Even if Summar isn't taking life too seriously, people are taking him seriously. With a publishing deal tucked under his arm, Summar's songs have recently been finding their way into other people's hands,

But despite his self-professed drollness, he has quickly become someone not to be taken lightly.

"I have a silly wit, and I get that from my parents who got it from their parents," offers Summar. "In music, it's all about timing and where the line is. With a song like 'Love You,' we just made ourselves laugh with each line, A friend of mine then heard it and said 'that's what you've got to record!' So I demoed it and put it on my record, Then my buddy Jack Ingram was over at my house, and I played it for him. He asked if I would mind if he cut it, and I said 'hell no!' Now it's gonna put a new roof on the house!"

Along with Ingram's recent rendition of "Love You," Summar's songs have recently been recorded by the likes of Billy Currington and Gary Allan. It is something that Summar feels is important to keeping his music fresh,

And with Ingram in the top 15 of the Billboard country song charts with "Love You," it raises the question as to how the song's author feels about the feat. Might there be a degree of jealously lurking amongst the merriment of success?

"No, not at all," Summar proclaims defiantly, "I have been doing this my whole life, and maybe you get caught up in that a little bit when you are on the road slugging it out in a van and your buddy is touring about in a bus. But Jack was out in a van last year, So, no, I'm not jealous. I just want to open for him and his band and kick their butt every night because I know that we can, And they know it too!"

Just like other artists interpreting his compositions keeps his songs fresh, Summar feels it is also important to keep his own sound unsullied. In so doing, he ventured into the studio for his latest recording with a different band of musicians to those who contributed to the first self-titled New Row Mob recording, And the names that grace the credits this time around will certainly have people paying some close attention to the album.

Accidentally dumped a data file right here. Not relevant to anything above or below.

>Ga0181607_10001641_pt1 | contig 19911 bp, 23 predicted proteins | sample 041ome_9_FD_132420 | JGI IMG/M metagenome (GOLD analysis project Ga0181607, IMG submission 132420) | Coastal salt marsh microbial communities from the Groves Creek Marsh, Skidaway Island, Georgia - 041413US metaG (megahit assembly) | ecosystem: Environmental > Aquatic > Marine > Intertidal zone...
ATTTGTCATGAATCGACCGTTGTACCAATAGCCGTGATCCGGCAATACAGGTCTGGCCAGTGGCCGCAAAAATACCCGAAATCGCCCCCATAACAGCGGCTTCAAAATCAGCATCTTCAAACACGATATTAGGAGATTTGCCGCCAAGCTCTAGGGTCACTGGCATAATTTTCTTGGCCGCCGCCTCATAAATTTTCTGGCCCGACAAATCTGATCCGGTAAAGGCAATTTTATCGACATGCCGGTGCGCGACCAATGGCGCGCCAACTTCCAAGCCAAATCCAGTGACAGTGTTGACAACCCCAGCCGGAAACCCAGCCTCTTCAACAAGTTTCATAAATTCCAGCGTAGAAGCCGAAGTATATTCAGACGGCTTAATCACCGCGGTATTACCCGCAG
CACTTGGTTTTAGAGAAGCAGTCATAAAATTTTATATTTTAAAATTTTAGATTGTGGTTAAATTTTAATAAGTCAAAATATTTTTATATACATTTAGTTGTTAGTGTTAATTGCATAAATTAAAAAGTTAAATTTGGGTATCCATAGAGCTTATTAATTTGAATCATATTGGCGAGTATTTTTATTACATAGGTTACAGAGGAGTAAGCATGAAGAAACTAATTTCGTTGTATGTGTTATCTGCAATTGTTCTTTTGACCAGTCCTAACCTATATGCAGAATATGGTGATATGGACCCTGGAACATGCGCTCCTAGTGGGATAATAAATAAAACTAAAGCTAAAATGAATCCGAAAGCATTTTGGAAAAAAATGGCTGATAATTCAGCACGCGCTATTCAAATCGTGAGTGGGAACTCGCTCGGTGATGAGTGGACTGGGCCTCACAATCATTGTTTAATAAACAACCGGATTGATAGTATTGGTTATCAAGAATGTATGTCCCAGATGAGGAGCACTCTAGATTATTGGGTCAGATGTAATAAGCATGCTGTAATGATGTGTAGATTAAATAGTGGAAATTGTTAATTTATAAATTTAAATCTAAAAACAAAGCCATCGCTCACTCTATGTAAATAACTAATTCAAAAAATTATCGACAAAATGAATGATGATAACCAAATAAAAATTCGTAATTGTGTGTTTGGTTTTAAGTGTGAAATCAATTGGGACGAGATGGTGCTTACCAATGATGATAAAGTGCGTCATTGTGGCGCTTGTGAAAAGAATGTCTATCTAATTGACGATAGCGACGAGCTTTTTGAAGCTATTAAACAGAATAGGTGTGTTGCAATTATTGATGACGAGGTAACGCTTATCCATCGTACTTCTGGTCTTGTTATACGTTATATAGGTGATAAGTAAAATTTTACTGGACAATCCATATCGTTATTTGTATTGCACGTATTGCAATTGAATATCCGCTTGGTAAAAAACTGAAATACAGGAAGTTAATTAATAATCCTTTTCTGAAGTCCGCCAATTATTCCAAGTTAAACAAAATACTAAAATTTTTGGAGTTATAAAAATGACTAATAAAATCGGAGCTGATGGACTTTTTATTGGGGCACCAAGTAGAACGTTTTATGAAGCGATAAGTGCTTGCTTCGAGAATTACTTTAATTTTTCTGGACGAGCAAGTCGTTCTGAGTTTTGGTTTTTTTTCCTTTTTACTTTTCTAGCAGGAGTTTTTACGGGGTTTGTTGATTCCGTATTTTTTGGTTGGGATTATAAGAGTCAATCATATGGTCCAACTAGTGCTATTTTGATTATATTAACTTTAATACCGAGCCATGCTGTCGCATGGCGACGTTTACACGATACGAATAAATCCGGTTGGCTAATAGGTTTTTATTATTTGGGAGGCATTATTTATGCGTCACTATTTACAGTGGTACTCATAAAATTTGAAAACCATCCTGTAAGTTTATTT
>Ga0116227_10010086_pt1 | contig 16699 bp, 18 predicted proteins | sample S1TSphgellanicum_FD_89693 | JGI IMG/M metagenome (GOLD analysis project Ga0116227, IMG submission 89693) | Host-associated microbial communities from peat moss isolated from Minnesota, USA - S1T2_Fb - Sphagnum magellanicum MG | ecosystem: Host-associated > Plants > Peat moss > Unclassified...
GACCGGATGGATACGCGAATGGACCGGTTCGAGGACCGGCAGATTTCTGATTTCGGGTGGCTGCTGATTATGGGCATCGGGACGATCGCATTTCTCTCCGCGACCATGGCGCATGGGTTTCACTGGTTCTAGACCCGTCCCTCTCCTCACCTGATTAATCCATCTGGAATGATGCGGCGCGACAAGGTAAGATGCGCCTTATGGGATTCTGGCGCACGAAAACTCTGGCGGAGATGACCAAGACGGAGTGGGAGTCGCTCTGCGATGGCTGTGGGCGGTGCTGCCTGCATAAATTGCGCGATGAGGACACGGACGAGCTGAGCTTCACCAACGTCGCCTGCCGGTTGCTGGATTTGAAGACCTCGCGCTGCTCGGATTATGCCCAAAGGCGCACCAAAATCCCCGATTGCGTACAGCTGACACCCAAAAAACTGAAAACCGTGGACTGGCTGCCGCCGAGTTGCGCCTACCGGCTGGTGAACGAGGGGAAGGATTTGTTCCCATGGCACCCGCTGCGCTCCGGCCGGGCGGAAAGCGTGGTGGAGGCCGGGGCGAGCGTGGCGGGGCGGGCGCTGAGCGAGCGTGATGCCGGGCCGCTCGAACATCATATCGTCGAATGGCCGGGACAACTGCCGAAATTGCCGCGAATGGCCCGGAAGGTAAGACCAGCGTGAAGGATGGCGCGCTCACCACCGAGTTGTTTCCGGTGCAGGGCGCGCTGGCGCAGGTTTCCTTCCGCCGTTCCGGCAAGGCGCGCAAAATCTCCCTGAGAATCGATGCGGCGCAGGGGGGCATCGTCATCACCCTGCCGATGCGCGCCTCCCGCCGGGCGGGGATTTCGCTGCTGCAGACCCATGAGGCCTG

Joining Summar across the course of the 11 compositions are Nashville luminaries the caliber of Raul Malo and Brooks & Dunn steel guitarist Gary Morse, Add to this a rhythm section featuring former Ozark Mountain Daredevil Michael "Supe" Granda and Dave Kennedy from the Cactus Brothers and Georgia Satellite Dan Baird wielding guitar, and you start to get sense of the enthused dynamics from which Summar's new release is shaped.

"Most of the records here in town get made over and over again by the same six or seven guys," offers Summar.

"So, to get these characters together to make an album is what drove the personality of this record. I make a record thinking that I am going to take as many of these guys out on the road as I can. I want people who I know can mix it up in both the studio and on the road, and there are just a handful of those guys, Things happen, and the music changes. So, if you're lucky enough to make a couple of records in your life, then you're a lucky son of a gun. I know that much."

Mixing things up on the album wasn't only confined to the execution of Summar's own material either, as it characterized their sense of interpretation as well. For lurking amongst the 10 Summar penned compositions is a rather surprising cover.